The best thing about the Miku Pro is its real-time breathing monitoring, which appears as a waveform atop the live video feed, alongside a live respirations-per-minute readout. Unlike its competitors, the Miku Pro measures your baby’s vitals without any wearables, using a technology the company calls SensorFusion. No wearables means no laundry, no charging and no worrying about middle-of-the-night dislocation. And you don’t have to buy any peripherals either. Miku’s approach adds convenience to peace of mind, making it a truly premium experience — with a premium price tag to match.
Features: Like other smart baby monitors, the Miku Pro offers a number of nice-to-haves: A selection of lullabies and white noise options, two-way audio, sleep tracking metrics and pinch-to-zoom. There’s even a section in the app’s analytics menu for tracking nursery conditions — temperature, humidity, light — throughout the night.
It differentiates itself from the Nanit Pro by offering cloud storage free, no annual subscription fees required. This is a big deal, and a major consideration if you’re looking at smart monitors and plan to use one for more than the first year. (Nanit’s most basic subscription is free for a year but then costs $50 annually.) The Miku will record events (sound, movement and so forth), and clips are saved for seven days, or you can download them to your device for posterity.
Setup and mounting: The Miku Pro packaging is as premium as its array of features, and each monitor includes everything you need for wall-mounting. Yep, even the screwdriver. But the floor stand is $99 extra, which is a pretty hefty upcharge for a product that already retails for $399. (Then again, you do save money on wearables and cloud subscriptions.)
Audio and video quality: The Miku’s 1080p HD video is as clear as its competitors’, and you can toggle between low, standard and high video quality in the app. But despite its many competitive advantages, the Miku Pro stumbles when it comes to the app itself. I found the alerts and recorded video snippets a little inconsistent, and on my Android phone, I experienced issues with a spotty, laggy feed and had to reset the connection. Even once it was fixed, the app takes a few seconds to load the feed every time I open it, and the audio cuts in and out, which is impossible to sleep through. All the features in the world can’t compete with a reliable video feed.$398 AT AMAZONCubo Ai Plus Smart Baby MonitorPosterity and peace of mind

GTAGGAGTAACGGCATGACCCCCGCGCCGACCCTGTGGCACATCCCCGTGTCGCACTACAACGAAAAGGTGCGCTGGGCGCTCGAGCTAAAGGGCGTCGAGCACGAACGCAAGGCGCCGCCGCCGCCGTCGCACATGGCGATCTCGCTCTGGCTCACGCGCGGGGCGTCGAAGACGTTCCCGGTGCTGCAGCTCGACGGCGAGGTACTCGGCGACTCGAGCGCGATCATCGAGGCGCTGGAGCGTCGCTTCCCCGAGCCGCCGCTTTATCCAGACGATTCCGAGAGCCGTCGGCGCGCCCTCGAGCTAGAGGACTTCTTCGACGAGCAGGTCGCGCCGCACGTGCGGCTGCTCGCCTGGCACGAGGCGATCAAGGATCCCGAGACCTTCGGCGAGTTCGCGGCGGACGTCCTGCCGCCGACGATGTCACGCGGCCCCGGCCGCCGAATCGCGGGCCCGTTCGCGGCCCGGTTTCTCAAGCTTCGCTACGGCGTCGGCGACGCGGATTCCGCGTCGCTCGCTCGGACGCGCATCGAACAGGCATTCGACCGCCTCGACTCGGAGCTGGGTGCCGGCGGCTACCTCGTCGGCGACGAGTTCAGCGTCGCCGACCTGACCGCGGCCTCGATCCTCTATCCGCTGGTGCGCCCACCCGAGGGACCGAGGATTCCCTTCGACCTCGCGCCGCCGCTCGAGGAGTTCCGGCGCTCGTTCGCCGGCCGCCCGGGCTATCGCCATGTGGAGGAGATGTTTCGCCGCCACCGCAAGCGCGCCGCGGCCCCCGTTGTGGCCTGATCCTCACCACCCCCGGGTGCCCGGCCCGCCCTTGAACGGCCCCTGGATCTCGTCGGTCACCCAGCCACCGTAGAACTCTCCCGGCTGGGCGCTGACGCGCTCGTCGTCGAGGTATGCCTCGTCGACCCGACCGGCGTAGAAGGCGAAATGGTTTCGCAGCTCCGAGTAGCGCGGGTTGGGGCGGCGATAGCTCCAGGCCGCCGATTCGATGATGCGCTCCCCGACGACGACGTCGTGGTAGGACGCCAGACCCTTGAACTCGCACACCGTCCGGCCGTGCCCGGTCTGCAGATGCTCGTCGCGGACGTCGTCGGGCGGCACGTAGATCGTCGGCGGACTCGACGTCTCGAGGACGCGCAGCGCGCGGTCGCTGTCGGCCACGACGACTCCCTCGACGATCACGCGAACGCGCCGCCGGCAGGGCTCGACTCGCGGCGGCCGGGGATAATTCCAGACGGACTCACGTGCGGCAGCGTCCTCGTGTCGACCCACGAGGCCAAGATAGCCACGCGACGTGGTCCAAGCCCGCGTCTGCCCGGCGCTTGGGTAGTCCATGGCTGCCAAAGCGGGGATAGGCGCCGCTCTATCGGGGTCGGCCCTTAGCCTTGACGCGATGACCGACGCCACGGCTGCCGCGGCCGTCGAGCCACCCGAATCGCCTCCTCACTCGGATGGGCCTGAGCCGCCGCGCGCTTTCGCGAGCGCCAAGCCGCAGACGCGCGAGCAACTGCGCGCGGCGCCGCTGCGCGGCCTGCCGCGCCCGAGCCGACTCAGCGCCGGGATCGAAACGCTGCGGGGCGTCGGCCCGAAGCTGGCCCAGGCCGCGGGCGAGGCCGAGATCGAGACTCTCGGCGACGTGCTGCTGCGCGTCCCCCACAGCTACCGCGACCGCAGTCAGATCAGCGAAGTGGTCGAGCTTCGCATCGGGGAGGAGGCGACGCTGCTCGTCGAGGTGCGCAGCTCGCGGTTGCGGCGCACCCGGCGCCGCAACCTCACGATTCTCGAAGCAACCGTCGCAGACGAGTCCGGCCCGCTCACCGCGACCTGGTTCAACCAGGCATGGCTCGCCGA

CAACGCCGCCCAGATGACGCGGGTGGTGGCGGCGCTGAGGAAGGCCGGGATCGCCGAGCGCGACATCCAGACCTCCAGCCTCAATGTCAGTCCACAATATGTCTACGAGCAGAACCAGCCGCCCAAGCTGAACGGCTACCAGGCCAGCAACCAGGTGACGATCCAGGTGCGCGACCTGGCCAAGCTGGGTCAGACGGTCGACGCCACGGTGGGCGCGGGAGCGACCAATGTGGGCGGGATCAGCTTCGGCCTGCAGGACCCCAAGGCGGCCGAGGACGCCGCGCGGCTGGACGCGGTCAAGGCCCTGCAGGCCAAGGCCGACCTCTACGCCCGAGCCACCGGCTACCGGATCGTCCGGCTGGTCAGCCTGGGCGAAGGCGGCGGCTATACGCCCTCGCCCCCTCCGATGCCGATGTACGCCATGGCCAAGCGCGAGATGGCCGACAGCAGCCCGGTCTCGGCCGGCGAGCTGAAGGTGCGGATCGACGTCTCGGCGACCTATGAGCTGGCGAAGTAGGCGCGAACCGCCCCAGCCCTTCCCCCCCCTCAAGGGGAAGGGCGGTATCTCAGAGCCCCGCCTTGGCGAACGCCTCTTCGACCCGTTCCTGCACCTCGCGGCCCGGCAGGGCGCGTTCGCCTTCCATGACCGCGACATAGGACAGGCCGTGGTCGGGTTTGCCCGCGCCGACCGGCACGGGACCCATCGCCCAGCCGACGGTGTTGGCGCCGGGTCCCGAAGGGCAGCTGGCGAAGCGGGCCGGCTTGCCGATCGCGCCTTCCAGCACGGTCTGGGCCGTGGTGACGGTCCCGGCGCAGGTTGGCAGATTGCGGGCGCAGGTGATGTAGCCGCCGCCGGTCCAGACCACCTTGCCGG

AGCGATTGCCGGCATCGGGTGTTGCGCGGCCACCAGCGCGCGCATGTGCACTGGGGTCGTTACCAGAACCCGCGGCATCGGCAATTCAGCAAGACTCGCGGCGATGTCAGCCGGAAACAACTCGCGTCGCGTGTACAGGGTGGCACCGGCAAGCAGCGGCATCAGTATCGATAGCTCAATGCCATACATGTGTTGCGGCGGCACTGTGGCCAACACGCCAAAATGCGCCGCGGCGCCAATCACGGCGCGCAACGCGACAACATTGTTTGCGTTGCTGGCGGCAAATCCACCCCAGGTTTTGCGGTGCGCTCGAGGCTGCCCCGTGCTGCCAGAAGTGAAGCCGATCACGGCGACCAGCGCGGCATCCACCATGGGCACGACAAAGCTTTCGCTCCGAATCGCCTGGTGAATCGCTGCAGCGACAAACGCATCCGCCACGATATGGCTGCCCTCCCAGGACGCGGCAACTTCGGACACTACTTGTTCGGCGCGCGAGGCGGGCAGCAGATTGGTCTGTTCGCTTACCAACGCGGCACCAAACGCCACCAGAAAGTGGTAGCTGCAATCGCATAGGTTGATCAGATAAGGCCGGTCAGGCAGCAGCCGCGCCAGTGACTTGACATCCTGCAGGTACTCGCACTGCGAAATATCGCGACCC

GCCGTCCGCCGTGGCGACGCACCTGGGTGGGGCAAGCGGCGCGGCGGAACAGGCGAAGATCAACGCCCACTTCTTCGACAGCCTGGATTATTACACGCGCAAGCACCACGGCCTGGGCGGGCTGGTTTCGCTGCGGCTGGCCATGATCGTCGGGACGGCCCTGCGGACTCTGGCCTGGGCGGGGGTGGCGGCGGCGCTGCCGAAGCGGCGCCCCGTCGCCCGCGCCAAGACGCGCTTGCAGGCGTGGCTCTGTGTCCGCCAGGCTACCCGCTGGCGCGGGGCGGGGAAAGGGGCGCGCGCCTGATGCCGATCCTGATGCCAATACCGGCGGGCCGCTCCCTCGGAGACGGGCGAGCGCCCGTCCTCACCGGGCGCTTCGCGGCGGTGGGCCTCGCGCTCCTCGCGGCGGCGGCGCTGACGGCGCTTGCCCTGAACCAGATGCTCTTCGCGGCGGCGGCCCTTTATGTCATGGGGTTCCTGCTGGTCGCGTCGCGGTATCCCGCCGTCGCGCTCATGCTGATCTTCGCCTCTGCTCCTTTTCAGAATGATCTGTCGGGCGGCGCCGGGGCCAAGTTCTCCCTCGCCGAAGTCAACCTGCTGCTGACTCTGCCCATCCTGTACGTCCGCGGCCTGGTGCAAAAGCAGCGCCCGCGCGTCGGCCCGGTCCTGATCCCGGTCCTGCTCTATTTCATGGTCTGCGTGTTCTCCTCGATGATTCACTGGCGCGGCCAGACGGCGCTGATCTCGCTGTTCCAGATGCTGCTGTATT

As its name suggests, the Cubo Ai monitors your baby with more than just a video feed: It uses artificial intelligence to alert you when your baby rolls over or has their face covered. The camera is bird-shaped, with various cheeps and chirps when the device boots up or pairs with your Wi-Fi, and the whole aesthetic gives the product a bespoke feel. This monitor would blend right into a well-designed nursery, nixing the whole surveillance vibe that most cameras bring. Where the Cubo Ai really stands out is in its photo and video capture. The app will automatically save photos to your “Moments Wall” every once in a while, and you can manually save your own photos or videos, too. And with 18-hour video playback, you can scroll back in time to see what happened at any point in the night. Creepy or cute, you be the judge.